IANIGLA   20881
Unidad Ejecutora - UE
congresos y reuniones científicas
The great drought of 1968-69 in the Cordillera de los Andes. Impacts and responses.
Valdivia, Chile
Otro; Third Science Meeting, IAI Collaborative Research Network 2047.; 2010
Institución organizadora:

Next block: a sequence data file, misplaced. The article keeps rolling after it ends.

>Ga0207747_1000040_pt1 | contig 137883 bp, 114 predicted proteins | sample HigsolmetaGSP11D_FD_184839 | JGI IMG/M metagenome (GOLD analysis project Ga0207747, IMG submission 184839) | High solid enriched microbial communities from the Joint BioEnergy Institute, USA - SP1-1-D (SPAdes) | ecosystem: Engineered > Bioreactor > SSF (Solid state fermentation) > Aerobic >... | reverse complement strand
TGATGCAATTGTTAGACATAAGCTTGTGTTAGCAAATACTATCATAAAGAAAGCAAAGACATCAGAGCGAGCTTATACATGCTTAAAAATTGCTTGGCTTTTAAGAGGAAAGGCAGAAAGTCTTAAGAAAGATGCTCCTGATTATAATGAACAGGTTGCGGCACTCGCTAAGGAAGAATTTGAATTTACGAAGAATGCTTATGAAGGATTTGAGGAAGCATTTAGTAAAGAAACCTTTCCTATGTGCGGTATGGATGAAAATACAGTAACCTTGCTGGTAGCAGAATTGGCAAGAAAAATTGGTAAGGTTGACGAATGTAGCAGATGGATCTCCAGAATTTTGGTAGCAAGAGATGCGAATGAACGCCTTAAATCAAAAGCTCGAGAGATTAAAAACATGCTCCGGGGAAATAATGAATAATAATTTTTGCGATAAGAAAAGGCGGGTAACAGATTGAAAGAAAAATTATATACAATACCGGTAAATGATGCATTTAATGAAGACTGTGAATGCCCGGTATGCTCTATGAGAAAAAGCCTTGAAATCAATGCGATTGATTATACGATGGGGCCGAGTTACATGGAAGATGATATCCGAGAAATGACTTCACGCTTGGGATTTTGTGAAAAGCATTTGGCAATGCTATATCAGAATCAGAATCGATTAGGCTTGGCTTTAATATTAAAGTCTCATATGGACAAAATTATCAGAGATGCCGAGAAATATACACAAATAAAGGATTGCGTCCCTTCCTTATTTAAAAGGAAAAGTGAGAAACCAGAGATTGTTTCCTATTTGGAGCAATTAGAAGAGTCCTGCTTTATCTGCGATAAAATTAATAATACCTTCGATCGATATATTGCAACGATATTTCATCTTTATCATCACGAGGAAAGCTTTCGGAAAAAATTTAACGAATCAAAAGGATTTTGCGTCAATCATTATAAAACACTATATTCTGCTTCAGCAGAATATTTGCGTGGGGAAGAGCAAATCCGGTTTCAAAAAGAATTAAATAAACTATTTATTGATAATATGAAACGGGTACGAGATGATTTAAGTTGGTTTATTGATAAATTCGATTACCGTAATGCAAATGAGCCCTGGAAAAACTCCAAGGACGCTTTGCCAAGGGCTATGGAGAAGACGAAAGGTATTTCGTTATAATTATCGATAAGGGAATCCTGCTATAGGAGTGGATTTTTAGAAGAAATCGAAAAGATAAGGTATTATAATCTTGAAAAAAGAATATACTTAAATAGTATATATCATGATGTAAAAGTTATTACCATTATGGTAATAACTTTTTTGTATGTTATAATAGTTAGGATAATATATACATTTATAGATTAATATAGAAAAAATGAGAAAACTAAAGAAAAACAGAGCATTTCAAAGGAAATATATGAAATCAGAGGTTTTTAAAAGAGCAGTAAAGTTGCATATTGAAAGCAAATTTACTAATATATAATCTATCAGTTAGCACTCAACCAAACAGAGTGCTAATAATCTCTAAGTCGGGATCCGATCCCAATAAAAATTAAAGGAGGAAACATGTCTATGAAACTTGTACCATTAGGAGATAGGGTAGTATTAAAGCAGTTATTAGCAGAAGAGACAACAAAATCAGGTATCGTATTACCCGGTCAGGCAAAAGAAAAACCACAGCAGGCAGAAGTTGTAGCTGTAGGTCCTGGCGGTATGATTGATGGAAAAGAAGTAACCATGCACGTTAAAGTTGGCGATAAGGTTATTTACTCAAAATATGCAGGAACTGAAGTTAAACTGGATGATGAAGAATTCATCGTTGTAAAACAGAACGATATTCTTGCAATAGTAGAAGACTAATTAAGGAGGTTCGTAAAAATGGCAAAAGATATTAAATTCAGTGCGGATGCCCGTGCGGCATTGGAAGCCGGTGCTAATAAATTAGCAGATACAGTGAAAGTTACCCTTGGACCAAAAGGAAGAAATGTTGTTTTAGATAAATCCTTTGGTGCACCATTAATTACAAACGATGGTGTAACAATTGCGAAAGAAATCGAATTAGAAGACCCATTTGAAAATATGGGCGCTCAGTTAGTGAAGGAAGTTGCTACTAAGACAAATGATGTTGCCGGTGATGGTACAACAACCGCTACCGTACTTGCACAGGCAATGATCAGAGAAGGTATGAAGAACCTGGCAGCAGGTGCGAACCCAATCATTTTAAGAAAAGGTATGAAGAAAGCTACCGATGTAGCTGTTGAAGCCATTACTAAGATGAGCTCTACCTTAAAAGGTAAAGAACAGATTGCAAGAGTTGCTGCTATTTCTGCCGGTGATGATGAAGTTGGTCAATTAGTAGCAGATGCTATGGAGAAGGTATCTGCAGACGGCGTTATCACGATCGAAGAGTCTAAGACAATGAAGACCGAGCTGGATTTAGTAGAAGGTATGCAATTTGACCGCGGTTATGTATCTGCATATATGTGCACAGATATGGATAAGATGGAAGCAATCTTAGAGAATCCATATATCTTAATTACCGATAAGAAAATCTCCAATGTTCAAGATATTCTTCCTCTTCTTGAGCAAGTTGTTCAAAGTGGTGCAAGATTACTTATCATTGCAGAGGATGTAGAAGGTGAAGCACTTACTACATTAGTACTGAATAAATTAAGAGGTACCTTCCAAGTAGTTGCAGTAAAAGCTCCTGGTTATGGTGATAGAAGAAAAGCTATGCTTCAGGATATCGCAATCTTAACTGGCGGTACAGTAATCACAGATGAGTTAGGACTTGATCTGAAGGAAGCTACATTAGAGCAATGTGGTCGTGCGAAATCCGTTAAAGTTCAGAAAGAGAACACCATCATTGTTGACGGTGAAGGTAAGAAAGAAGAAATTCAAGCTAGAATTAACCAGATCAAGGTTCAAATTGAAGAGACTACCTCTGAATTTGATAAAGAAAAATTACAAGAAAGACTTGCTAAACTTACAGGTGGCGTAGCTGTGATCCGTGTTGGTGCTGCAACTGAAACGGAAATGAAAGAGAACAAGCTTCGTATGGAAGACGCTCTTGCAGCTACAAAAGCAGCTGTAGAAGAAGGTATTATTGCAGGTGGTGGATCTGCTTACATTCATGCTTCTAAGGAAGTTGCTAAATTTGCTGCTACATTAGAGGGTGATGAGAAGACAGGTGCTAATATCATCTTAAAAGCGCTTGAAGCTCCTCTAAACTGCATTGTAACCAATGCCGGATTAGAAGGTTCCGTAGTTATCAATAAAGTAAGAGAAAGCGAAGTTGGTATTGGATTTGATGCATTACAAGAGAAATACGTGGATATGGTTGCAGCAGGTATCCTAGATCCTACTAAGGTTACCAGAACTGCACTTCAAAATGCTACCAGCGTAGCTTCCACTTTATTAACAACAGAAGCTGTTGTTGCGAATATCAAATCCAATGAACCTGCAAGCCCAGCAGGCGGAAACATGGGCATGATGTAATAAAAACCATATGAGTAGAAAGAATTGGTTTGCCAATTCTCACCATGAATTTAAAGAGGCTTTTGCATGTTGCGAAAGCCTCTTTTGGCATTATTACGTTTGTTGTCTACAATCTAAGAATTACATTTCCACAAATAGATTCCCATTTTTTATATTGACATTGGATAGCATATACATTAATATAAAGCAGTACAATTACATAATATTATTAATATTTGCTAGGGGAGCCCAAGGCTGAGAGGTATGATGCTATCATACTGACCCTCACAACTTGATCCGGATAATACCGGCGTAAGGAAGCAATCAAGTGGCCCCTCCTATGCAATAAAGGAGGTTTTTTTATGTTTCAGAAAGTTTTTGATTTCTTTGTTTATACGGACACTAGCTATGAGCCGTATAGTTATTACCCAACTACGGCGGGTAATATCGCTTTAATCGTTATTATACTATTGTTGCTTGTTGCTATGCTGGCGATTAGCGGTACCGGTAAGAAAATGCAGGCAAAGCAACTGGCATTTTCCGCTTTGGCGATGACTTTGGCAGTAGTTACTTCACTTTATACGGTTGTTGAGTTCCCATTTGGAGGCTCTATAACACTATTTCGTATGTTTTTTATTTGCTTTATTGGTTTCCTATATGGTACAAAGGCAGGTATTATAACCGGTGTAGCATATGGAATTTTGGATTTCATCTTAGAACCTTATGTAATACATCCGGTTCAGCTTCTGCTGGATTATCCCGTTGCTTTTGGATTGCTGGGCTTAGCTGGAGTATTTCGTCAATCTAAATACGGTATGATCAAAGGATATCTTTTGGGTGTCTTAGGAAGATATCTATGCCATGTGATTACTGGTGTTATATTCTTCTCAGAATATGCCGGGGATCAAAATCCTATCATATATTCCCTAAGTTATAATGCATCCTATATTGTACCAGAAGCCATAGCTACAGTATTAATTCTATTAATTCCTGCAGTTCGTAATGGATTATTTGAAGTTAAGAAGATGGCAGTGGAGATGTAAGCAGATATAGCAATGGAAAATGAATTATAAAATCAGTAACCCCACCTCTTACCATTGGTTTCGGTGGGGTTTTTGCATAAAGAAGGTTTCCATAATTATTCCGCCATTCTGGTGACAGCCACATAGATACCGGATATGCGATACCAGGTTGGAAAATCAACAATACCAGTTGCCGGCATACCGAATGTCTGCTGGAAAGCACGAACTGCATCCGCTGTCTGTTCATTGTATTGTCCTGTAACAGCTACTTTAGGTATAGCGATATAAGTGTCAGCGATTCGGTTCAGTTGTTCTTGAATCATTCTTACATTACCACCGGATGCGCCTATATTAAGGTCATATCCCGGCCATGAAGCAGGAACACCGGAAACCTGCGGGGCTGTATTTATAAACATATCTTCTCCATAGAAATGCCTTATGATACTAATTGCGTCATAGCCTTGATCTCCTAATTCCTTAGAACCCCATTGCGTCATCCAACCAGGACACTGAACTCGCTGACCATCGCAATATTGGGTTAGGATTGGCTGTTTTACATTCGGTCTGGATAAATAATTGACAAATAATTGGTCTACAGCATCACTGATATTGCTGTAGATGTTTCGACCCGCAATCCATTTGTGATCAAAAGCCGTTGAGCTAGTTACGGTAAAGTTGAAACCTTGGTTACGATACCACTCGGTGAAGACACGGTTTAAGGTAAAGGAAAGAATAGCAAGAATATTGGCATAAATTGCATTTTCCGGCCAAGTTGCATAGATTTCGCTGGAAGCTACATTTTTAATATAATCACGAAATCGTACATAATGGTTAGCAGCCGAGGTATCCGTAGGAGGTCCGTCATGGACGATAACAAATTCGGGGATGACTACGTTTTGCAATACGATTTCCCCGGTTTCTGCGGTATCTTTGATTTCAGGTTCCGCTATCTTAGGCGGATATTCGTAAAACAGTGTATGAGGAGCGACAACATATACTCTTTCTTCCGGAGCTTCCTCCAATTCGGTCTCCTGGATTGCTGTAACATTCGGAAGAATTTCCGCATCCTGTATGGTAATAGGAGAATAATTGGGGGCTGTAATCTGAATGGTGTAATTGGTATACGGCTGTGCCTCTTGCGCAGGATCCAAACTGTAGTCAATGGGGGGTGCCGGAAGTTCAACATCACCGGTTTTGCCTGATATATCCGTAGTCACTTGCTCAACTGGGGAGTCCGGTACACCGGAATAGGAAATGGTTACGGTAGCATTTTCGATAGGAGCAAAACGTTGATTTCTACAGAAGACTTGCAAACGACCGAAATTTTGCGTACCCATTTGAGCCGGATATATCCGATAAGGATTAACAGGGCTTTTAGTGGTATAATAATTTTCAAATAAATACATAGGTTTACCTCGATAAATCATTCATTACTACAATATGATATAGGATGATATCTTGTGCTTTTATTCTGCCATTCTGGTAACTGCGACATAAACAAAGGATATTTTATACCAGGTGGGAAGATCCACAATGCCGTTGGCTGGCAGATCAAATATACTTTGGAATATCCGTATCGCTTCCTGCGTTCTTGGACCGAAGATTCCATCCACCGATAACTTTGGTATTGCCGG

The increased frequency of extreme droughts in the Andes Cordillera over the last 100 years has also been associated with a greater demand for water for domestic use, irrigation and energy production. The constantly increasing population further heightens the hazard associated with these events. In addition, the extraordinary recession of glaciers over this period also reduces the capacity for regulation of Andean streamflows in times of shortage. The present work studies the extreme drought event of 1968-69 in the Argentinean Central Andes using historical documentation, tree rings and meteorological records. This case study leads to an appreciation of the significant impact produced by water shortages during the spring-summer period of those years. This is particularly true for a province such as Mendoza in which agricultural, economic and daily life depends on the flow of rivers originating from the eastern flanks of the Andes Cordillera. The results of this study could be useful in establishing guidelines for political actions to prevent or at least, alleviate the effects of similar future droughts. However, the significant population increase in Mendoza since the 1968-69 drought and the present infrastructure problems related to usage of the water resource would further exacerbate these effects. The critical situation reported by the newspapers of 1967-68 and 1968-69 related to the scarcity of snow in the cordillera and the reduction of glacier melt due to the relatively low temperatures during the spring of those years. This led to lower discharge in the provincial rivers and in the groundwater, reducing water availability for agriculture. It also produced an electrical energy shortage because of the lack of water for the generating hydro plant on the Atuel River. This led to dynamiting of the snow-ice meltwater-fed Atuel lake to lower its level and release water for power generation downstream on the Atuel River. We also examine the consequences of the water shortage through the economic and energy data from the Direccion de Estadísticas of the Province of Mendoza as related to surface and groundwater resources, plus impacts on wetland environments, agricultural production and population. The 1968 - 69 drought was an event of great intensity and complexity that severely affected the water available for irrigation, water use in the city of Mendoza and electric power generation in the Atuel river. Similar droughts in the 40´s and 50´s, did not result in scale of reporting seen during the 1968 - 69 event. We believe that the impact was larger because, prior to 1958, when the first hydroelectric plant started on the Atuel River, the energy in Mendoza was mainly obtained by thermal generation and through small power plants. The local press emphasized the dwindling streamflow because of the alarms raised during November and December 1968 by the problems of reduced electric power generation. These alarms continued in January, February and March of 1969 because of water shortages for agricultural production, that dropped 30 and 40% in that year. These observations lead to consideration of the potential consequences of a similar event in the future. Even though the cultivated area and agricultural water demands might be similar, the population of Mendoza has more than doubled and the energy demand for domestic and industrial consumption is considerably larger than in 1968. We concluded that the there has been an exponential increase in the vulnerability of the Mendoza population to drought and that it will continue to increase in the future.